April 1, 2009
US SAILING Communications Manager
Last Saturday night at US SAILING’s Annual Spring Meeting in Denver, President Jim Capron announced that the Nominating and Governance Committee intends to nominate sailing icon Gary Jobson as the organization’s next president. The position of president will be elected by the board of directors at US SAILING’s Annual General Meeting in Houston on October 25, 2009… We had the chance to sit down with Gary to discuss his views on US SAILING’s future endeavors, including membership outreach, Olympic sailing, the championships, the media, and growing the sport of sailing in the United States.
How are you preparing to be the next US SAILING President?
“Over the next five months, before assuming the role of president, there is a long list of people that I respect and would like to consult with. Initially, I’m going to work hard to make sailing a more visible sport. This will be a major component of my tenure. Next, I plan to re-engage our vast family of yacht clubs to help improve our sport. I believe that the yacht club is the core institution in this country. I have several specific ideas that I will roll out in October. Finally, we have lots of engaged volunteers who are very passionate about our sport. My plan is to listen carefully to many voices on what we should be doing. Part of this initiative will be recruiting lots of young sailors to participate with US SAILING and other important organizations supporting our sport.”
How do you plan to make sailing an attractive competitive and recreational activity for everyone?
“My goal is to see more people on the water at every level. Sailing is a very diverse sport with a lot of pieces, and the challenge is to bring everything together under one roof. The fundamental reward of sailing is simple… It’s all about having a good time. There are many things we can do to streamline the process. Leisure time is extremely valuable and scarce these days. The yacht club, community sailing center, camp, sailing school and individual boat owners all have the same goal of providing user friendly sailing to people of all ages.”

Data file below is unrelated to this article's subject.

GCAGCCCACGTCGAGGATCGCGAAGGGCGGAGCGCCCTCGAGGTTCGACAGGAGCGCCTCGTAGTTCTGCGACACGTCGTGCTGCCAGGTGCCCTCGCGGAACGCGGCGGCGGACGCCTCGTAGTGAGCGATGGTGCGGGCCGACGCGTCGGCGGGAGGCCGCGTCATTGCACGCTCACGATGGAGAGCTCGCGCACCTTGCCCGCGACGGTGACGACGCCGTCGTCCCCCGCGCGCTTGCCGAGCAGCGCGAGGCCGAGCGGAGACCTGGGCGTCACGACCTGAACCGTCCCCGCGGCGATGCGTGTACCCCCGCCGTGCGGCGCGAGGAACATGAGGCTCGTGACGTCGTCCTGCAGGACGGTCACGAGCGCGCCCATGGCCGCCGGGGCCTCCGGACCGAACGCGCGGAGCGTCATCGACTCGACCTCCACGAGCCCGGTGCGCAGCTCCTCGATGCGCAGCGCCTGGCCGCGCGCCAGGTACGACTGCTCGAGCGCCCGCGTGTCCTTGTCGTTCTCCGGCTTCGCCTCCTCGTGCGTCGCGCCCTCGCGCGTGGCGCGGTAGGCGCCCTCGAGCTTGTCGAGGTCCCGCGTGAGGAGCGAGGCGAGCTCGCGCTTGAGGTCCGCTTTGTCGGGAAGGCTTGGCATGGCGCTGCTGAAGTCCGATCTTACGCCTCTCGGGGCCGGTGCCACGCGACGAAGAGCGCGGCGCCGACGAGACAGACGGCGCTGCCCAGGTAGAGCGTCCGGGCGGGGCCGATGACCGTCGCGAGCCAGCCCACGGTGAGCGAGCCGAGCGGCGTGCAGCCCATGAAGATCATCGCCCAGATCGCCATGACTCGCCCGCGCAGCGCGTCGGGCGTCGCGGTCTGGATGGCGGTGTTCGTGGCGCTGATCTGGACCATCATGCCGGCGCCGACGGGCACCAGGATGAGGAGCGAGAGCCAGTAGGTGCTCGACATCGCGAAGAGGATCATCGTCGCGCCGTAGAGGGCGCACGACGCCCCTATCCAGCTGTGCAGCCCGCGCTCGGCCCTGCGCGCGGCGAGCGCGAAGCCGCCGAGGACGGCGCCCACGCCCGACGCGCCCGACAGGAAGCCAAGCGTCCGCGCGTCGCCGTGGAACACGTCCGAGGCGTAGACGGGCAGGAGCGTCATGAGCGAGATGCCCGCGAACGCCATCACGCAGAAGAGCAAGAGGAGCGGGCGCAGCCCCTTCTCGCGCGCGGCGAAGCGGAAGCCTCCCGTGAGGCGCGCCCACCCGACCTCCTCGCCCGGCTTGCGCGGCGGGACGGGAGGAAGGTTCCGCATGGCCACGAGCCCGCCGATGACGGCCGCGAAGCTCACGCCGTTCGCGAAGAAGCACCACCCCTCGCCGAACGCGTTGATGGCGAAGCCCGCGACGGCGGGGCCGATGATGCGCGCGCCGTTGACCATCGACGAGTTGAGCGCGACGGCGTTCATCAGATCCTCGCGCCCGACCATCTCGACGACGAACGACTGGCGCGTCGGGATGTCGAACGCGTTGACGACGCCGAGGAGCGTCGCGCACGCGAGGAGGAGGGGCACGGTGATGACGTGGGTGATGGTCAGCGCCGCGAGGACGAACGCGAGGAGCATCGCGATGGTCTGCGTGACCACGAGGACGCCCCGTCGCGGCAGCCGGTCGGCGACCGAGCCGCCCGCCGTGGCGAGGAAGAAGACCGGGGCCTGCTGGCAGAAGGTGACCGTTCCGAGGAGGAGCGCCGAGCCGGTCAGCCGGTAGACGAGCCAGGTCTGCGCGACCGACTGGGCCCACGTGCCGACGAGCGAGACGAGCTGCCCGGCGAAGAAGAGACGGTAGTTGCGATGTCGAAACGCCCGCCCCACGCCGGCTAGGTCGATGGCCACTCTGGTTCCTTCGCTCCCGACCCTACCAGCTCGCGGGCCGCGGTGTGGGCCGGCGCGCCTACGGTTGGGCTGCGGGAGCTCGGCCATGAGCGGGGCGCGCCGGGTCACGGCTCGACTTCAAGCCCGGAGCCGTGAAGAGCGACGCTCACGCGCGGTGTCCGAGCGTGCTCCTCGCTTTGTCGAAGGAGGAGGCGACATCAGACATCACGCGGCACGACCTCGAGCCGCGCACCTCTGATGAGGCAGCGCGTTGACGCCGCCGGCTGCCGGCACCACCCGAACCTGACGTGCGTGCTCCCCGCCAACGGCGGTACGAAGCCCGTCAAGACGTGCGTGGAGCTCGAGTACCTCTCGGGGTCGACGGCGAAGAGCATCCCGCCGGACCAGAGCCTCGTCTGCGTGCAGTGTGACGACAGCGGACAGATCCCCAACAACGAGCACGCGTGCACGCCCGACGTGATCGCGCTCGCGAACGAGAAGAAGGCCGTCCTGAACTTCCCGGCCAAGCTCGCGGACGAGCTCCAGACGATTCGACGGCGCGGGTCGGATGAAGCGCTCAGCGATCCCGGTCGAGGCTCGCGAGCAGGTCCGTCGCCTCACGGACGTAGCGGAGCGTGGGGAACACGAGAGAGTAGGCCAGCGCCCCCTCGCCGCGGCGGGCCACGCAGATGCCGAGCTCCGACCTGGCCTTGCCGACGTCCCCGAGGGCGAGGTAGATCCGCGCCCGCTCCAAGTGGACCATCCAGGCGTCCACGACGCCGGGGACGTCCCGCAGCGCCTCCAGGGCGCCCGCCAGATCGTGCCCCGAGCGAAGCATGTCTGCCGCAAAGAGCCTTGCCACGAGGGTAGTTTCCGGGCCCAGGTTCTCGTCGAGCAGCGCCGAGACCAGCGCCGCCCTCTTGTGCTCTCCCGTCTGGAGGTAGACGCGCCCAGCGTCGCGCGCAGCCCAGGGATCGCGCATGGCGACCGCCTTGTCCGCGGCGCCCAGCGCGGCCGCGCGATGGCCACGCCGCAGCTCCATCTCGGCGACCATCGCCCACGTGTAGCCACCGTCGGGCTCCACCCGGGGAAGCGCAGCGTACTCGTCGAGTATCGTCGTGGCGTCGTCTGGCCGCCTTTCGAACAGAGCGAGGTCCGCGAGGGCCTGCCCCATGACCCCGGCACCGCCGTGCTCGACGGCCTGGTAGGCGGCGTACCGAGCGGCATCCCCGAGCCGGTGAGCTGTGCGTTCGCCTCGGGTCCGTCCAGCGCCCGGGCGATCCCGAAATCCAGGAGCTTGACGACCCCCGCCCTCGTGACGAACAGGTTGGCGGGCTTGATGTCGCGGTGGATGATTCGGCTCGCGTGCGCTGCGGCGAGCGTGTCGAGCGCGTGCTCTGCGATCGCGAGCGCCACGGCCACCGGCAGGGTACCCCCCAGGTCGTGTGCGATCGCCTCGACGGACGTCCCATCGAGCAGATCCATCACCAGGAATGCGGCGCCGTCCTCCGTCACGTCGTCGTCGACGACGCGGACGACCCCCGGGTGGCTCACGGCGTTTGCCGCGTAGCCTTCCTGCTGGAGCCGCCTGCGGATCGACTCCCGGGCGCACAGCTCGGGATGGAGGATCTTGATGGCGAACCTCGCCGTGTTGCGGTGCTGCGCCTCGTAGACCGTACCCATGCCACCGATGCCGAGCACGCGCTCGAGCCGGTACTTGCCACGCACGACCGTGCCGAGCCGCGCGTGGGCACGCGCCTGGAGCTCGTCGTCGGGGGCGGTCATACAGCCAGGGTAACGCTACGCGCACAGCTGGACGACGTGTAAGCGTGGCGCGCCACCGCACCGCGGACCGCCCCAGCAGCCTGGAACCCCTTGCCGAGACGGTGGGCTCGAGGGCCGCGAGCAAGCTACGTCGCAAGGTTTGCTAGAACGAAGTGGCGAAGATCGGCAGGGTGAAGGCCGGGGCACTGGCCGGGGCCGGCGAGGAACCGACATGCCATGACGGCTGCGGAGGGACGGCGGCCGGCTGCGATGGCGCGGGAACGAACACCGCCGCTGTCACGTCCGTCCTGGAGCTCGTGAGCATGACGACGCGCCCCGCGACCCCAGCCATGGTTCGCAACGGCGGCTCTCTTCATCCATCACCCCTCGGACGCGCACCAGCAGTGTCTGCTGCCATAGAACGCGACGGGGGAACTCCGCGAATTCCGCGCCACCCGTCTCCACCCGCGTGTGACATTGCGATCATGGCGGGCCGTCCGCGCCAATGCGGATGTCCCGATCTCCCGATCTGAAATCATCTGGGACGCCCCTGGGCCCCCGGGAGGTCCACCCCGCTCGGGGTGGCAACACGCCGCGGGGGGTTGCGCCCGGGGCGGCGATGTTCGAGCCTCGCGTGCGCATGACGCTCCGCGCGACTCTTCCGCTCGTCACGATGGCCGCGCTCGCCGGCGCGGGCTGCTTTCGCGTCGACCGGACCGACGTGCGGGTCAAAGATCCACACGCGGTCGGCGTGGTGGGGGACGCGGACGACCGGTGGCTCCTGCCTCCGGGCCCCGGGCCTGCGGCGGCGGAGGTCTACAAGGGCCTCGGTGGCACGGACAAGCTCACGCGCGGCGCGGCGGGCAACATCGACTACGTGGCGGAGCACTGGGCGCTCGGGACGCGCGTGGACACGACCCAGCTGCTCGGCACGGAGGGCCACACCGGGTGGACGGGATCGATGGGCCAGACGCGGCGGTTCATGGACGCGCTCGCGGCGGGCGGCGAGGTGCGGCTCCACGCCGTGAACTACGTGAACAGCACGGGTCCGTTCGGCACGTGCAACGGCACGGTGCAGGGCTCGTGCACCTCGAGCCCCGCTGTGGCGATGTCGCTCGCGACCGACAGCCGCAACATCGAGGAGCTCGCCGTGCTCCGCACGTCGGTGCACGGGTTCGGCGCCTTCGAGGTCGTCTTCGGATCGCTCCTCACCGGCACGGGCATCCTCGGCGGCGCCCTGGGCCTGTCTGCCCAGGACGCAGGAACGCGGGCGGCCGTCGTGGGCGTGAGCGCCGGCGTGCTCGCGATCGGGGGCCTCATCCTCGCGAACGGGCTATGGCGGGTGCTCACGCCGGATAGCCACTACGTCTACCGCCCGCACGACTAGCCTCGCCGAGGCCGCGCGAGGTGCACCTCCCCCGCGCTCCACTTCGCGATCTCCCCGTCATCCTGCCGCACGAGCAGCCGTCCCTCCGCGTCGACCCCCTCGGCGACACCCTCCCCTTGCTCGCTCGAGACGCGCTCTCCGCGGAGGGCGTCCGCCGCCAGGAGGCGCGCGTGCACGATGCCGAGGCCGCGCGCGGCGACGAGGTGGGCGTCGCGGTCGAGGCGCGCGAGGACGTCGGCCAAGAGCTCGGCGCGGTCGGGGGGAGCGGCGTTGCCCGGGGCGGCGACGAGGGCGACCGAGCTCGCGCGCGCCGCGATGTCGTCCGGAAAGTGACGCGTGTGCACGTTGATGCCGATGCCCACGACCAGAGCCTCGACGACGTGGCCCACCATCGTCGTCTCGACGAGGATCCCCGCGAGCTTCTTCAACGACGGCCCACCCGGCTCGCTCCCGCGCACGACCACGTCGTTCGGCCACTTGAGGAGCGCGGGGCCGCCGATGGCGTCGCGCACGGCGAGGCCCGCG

What is your perception of the US SAILING Championships?
“The United States Championships are very important to US SAILING and competitive sailing in this country. Some of these events go back to the 1920’s. There are many heroes in our sport listed on the trophies won at these regattas. The goal of the championships is to attract the top sailors in the country to compete at a high level. We need to work hard to market our championships. This will happen when we give our events more visibility and attract top talent. I am confident we can do so.”
What have you learned by serving on the Olympic Sailing Committee?
“I served during four different quads dating back to 1976. It is very important that we have a national team, and junior sailing in the U.S. is important at every level. The Olympics should be the ultimate goal for aspiring competitive sailors.”
How do you think the organization should communicate with members?
“This is an important time in terms of learning how to communicate with people. New technologies are becoming more available every day. This is a high priority with me. I hope in three years time, people will be proud to be a member and play a role in shaping what US SAILING is all about.”
How will your media background help you on the job?
“I’ve been promoting our sport at every level imaginable since graduating from college in 1973. Even with all the new technology available, there is no substitute for meeting and talking with people in person. I plan to greatly expand our teaching and lecture programs, and make the Internet a center of information that provides lots of value to all sailors.”
What have you learned by serving on the BOD?
“The house of delegates and board of directors are comprised of people with diverse backgrounds, sailing interests and from different geographical regions around the country. There is a lot of collective wisdom. We are going to organize several think tanks with prominent speakers so that collective wisdom will become collective action.”
About US SAILING:
The United States Sailing Association (US SAILING), the national governing body for sailing, provides leadership for the sport in the United States. Founded in 1897 and headquartered in Portsmouth, Rhode Island, US SAILING is a 501(c) (3) non-profit organization. US SAILING offers training and education programs for instructors and race officials, supports a wide range of sailing organizations and communities, issues offshore rating certificates, and provides administration and oversight of competitive sailing across the country, including National Championships and the US Sailing Team AlphaGraphics. For more information, please visit www.ussailing.org.